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Where are they now? UConn men’s basketball transfers

UConn has a handful of former players who have found varying levels of success after transferring out of Storrs.

NCAA Basketball: Louisville at Virginia Amber Searls-USA TODAY Sports

The turmoil of the UConn men’s basketball program under Kevin Ollie caused a lot of athletes to transfer both in and out of the program. The Huskies’ history with transferred players has been largely successful, though sometimes grad transfers used as plugs for a leaky roster didn’t meet the mark.

Usually when UConn recruits leave the program to play for another school, they end up going down a tier. Over the past few years, they’ve ended up at Louisville, Notre Dame, and other top programs seeking better opportunities.

Here’s a look at how those players have performed.

Steven Enoch finished his college career as a key piece on a Louisville team that ranked No. 14 in the final AP poll of the season. Enoch, who played two seasons at UConn, immediately improved his game upon joining the Cardinals, and started 28 of 31 games in his senior year, playing the fifth-most minutes on the team. His defense was still far better than his offensive game, but he developed enough as a scorer to average 9.5 points per game in his two seasons in the ACC, and became one of the conference’s better rebounders, even finishing 15th in the ACC in Player Efficiency Rating.

Vance Jackson’s junior year, his second at New Mexico, did not provide him with the jump in development he was seeking. While his scoring, particularly as a jump shooter, remains solid, his defense still leaves a lot to be desired, and most of his numbers fell while he took a smaller role on the team. New Mexico graduates a handful of seniors in the offseason, so Jackson could play a bigger part in the Lobos’ success next year.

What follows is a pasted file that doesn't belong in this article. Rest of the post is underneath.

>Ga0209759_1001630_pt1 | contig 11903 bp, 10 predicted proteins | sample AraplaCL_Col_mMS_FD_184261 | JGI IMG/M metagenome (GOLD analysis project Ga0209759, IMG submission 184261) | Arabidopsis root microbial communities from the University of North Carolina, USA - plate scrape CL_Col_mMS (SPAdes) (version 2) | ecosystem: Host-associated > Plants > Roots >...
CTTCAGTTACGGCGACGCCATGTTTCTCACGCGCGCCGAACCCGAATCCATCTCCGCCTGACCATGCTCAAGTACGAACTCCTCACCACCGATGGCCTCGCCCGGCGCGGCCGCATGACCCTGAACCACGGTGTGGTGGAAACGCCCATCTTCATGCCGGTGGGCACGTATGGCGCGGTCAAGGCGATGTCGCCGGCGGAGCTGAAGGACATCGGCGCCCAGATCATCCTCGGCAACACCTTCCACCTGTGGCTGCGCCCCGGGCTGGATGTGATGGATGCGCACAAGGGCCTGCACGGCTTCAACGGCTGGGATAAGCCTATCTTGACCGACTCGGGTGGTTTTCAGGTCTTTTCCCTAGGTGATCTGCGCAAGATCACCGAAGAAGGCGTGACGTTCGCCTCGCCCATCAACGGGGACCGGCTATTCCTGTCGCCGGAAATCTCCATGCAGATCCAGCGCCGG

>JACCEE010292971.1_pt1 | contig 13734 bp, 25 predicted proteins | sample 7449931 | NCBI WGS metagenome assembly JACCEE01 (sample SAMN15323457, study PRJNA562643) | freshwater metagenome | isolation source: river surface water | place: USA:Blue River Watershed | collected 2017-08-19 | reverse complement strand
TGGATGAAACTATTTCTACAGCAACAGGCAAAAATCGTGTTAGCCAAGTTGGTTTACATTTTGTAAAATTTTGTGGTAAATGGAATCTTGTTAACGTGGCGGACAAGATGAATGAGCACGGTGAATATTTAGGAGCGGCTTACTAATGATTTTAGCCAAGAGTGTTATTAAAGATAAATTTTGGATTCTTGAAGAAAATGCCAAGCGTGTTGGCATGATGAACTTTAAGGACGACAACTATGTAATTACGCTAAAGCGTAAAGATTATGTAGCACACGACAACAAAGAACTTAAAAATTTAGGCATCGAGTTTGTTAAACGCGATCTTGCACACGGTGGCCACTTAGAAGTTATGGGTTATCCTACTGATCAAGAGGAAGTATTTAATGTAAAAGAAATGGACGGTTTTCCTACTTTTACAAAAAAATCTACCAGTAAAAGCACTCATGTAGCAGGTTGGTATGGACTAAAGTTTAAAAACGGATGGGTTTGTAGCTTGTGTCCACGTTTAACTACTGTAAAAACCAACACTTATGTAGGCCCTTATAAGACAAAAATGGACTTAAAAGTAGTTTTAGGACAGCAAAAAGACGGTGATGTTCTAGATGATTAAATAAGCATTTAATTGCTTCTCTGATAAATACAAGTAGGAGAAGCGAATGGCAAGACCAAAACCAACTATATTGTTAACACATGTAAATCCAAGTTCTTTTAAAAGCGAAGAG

Despite starting 31 games, Juwan Durham may not have been the biggest name on Notre Dame, but he was unquestionably the Fighting Irish’s best defensive player on a team that desperately needed the help. Durham was third in the ACC in blocked shots, and got a lot more productive on the offensive end—although he still isn’t a versatile scorer, he’s making a much higher percentage of his shots now. The one-year Husky only played 8.3 minutes per game during his lone season in Storrs, and now appears to be a completely different player, exemplifying the benefits of developing your young prospects.

Another couple of players are worth mentioning for this article, though they never set foot on campus. James Akinjo was originally a UConn signee out of the class of 2018 until being released from his NLI after the coaching change. He spent one season lighting it up for Georgetown, averaging 13 points and 5 assists per game, before announcing his intention to transfer seven games into his sophomore campaign. The former Kevin Ollie commit is now committed to Arizona.

Another former Ollie signee, Emmitt Matthews, is averaging just under 6 points per game for West Virginia. Makai Ashton-Langford, a 2017 signee who asked to be released from his letter of intent, transferred out of Providence after two years with minimal production and is now at Boston College.

Since Dan Hurley arrived, the Huskies have been able to hold on to most of their players. Alterique Gilbert will be departing as a graduate transfer to find more playing time, but the program is clearly more stable than it has been in the recent past. The Huskies will have R.J. Cole available next year after the New Jersey native transferred from Howard University. UConn will likely be looking to the transfer market this offseason to fill its remaining roster opening.